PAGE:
Mysticism molds the mainstream



Mysticism molds the mainstream Kabbalah, Rumi, labyrinths, and centering prayers. Thousands of Americans are exploring the mystical aspects of their own faith and others.' Although no studies have been done, scholars and experts cite anecdotal evidence that interest in mysticism has been steadily increasing. Judaism, Roman Catholicism and Islam have long traditions in mysticism, and it is officially accepted doctrine in the Catholic Church. Mainline Protestantism has comparatively background in mysticism, yet experts say that is where mysticism is gaining the most ground.


Aging baby boomers who dabbled in Eastern and New Age spiritualities in their youth are returning to organized religion and bringing those spiritual experiences with them, according to Steven Fanning, an associate professor of history at the University of Illinois at Chicago who writes about Christian mysticism. Robert Eisen, an associate professor of religion at George Washington University in Washington, D.C., and an expert on Jewish mysticism, says the daily stresses of contemporary life, coupled with the uncertainty of the times, also create a climate in which mysticism can thrive.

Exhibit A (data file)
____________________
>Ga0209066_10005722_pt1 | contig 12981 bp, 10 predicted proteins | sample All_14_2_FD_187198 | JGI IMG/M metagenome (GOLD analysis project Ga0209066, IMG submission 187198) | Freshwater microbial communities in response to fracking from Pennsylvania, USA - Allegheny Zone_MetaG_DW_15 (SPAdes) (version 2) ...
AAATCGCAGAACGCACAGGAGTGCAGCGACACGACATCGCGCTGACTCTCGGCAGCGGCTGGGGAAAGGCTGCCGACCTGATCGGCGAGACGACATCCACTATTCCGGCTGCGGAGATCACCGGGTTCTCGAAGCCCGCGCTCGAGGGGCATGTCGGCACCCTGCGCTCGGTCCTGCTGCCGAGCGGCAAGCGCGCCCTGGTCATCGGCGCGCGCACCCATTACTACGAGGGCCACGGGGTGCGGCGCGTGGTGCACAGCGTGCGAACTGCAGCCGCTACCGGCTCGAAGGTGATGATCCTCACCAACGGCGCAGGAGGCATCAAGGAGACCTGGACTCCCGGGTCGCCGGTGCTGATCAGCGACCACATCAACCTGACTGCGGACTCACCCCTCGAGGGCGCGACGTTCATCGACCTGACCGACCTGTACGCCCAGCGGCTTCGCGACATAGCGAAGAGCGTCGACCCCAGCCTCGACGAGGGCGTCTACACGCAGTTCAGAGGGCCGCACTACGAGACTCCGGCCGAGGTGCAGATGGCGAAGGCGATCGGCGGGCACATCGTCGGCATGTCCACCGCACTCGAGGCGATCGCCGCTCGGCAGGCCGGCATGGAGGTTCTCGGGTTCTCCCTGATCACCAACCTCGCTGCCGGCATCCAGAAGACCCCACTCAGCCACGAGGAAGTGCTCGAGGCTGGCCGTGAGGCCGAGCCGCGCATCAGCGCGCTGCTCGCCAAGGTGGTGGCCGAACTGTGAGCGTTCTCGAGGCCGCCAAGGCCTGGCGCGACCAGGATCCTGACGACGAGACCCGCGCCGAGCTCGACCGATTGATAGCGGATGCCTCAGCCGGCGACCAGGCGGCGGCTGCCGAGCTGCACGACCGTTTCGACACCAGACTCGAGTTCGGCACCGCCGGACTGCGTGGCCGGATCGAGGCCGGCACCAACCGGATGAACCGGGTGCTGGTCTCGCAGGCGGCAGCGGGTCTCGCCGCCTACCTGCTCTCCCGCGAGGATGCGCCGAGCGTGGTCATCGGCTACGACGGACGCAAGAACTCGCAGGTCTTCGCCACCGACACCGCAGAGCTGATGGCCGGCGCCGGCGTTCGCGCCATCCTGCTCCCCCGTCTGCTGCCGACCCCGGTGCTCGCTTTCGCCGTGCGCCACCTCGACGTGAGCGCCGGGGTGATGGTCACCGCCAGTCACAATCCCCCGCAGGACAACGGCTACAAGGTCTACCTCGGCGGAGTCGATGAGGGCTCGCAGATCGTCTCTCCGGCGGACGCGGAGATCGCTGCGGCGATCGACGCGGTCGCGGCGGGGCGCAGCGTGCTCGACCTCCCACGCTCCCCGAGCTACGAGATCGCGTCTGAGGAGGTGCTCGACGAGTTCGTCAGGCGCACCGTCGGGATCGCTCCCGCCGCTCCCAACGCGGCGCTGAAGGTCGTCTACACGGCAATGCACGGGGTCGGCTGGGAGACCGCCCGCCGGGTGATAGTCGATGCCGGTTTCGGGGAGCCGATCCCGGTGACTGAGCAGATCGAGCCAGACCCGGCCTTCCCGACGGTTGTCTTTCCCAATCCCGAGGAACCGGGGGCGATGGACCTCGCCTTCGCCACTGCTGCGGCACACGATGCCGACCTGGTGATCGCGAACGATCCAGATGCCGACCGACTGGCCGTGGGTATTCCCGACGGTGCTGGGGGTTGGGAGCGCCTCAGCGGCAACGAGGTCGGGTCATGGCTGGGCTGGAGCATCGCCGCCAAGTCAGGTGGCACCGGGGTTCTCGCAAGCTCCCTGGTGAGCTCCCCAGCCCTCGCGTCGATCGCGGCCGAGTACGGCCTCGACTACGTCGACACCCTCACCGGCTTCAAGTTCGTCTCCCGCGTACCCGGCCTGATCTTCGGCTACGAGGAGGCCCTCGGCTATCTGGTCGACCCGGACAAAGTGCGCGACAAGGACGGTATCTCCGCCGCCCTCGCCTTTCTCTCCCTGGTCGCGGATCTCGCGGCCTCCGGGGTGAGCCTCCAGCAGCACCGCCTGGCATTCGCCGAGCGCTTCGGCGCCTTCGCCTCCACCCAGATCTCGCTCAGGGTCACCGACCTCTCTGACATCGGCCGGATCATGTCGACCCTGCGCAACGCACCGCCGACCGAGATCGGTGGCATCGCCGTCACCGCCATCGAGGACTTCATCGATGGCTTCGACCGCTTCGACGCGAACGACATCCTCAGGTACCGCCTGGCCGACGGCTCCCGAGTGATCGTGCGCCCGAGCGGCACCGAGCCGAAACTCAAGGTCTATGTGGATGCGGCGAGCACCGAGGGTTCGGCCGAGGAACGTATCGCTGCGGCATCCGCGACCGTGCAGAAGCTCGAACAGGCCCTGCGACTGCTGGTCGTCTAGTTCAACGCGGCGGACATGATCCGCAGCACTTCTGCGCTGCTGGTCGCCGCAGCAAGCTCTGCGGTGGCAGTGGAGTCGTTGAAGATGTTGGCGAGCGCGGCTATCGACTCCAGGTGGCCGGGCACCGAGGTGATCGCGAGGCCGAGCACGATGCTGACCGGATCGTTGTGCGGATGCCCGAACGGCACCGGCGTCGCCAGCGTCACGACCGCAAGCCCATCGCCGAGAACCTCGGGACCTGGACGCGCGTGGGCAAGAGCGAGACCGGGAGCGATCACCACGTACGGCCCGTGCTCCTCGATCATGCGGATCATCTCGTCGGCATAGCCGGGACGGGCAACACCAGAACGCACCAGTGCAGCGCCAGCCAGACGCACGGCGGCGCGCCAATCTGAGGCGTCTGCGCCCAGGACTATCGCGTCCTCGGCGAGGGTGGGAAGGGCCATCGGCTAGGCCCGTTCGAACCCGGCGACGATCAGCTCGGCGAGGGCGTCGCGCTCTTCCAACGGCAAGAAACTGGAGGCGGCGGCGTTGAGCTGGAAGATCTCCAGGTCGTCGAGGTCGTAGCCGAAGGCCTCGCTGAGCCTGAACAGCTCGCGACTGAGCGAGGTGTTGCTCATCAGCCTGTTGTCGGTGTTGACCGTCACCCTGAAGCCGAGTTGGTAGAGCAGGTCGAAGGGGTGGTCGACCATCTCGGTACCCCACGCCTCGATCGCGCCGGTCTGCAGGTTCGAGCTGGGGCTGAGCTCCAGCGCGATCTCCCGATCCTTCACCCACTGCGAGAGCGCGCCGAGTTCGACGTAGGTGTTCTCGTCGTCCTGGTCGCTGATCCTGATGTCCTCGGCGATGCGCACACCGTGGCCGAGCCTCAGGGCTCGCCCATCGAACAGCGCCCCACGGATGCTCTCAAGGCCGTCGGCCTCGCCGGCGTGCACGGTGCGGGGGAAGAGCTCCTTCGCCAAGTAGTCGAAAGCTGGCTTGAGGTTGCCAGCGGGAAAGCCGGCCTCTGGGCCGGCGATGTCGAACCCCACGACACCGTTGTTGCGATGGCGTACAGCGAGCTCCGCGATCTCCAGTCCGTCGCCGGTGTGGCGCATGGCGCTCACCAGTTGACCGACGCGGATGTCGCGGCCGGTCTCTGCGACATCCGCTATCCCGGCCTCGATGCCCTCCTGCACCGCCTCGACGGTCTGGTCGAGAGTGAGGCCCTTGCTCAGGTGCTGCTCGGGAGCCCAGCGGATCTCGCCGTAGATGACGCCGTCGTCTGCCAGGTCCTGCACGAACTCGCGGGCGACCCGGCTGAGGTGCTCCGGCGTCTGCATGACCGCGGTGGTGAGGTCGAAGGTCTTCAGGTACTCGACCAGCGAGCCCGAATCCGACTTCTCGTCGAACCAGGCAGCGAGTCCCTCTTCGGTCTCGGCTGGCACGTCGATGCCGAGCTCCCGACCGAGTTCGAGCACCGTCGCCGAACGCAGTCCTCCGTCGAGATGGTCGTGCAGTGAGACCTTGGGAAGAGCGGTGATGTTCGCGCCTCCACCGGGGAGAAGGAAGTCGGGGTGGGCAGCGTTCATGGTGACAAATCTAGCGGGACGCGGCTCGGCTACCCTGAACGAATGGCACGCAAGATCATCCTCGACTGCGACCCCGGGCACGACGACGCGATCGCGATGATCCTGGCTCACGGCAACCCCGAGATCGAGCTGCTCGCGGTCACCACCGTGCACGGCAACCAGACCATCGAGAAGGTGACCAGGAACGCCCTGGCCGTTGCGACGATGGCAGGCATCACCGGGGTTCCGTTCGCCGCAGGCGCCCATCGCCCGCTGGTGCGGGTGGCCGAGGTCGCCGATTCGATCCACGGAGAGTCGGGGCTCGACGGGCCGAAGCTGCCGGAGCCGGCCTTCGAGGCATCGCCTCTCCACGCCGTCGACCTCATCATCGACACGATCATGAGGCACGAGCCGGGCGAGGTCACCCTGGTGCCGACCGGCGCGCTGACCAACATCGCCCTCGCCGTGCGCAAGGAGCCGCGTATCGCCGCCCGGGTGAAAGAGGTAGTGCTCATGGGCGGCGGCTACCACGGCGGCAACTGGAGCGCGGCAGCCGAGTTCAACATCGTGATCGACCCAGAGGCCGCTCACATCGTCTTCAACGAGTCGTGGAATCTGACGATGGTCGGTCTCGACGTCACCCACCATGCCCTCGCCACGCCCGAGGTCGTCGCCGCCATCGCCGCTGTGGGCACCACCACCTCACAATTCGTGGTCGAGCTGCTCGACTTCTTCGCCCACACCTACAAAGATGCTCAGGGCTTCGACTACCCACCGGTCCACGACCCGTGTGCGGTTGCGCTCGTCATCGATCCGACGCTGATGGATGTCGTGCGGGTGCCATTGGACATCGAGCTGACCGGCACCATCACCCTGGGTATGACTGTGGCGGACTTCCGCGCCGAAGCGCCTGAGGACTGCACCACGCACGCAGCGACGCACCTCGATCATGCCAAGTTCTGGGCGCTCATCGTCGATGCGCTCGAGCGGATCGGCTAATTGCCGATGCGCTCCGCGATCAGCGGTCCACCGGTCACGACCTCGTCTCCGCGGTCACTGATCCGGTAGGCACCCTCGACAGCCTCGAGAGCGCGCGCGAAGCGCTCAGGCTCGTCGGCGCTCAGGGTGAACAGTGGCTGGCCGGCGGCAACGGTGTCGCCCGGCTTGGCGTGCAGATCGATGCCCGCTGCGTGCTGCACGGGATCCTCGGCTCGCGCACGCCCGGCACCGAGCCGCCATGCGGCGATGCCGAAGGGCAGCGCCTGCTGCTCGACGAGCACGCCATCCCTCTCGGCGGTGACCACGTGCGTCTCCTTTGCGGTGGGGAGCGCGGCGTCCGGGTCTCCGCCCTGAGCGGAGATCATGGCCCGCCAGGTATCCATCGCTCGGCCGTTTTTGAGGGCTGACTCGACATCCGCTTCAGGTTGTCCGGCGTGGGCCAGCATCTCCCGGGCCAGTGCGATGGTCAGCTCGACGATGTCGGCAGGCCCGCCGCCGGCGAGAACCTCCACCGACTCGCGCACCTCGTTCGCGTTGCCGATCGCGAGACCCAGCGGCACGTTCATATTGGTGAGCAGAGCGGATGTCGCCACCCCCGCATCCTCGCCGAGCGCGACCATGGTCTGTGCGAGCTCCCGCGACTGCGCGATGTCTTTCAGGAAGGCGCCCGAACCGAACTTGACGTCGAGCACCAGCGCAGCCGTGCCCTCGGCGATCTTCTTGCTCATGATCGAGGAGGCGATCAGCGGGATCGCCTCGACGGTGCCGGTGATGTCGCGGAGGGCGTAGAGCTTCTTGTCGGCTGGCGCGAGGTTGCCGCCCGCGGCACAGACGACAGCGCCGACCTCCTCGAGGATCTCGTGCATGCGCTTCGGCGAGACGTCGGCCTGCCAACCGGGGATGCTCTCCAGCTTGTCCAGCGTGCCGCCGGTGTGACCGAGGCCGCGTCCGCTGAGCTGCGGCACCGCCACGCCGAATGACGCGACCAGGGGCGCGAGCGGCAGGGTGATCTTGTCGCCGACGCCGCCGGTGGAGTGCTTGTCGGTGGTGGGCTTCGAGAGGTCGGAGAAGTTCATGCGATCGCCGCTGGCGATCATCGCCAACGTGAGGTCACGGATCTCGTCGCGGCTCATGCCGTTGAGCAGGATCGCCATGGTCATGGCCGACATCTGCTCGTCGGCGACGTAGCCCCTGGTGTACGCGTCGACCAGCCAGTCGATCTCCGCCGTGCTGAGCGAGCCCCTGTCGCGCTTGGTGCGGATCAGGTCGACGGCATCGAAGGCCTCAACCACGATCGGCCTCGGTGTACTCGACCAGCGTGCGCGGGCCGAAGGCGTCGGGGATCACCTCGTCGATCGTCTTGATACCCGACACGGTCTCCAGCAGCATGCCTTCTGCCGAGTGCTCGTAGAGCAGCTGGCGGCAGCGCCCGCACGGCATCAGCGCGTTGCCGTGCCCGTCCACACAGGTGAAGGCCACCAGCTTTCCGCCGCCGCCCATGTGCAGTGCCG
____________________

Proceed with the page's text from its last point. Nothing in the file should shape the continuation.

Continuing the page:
Mysticism crosses faith lines, with many practitioners adopting rituals from other traditions. Kabbalah, a form of Jewish mysticism, is popular among some non-Jews as well as Reform and Conservative Jews. The poetry of the 12th-century Muslim poet Rumi draws readers well beyond Islam. Centering prayer, a form of silent contemplation aimed at opening heart and mind to God, reaches beyond is core audience of Catholics and Protestants.
These movements challenge religious groups from both the inside and outside. Within Judaism, Islam and Christianity, not all traditions accept mysticism as orthodox teaching, causing division. As Americans "borrow" parts of mystical traditions such as Kabbbalah and Sufism without adopting the Jewish or Muslim faiths, religious leaders question the integrity of these seekers' practice and try to protect their traditions from being dilluted by pop culture.
Meanwhile, interest in mysticism is reflected in book and product sales, retreats and classes. Kyriacos Markides, who teaches Eastern Orthodox mysticism at the University of Maine in Orono, says mainstream religions, particularly Protestants, may have to accommodate this growing thirst for the mystical if they wish to serve their congregants.
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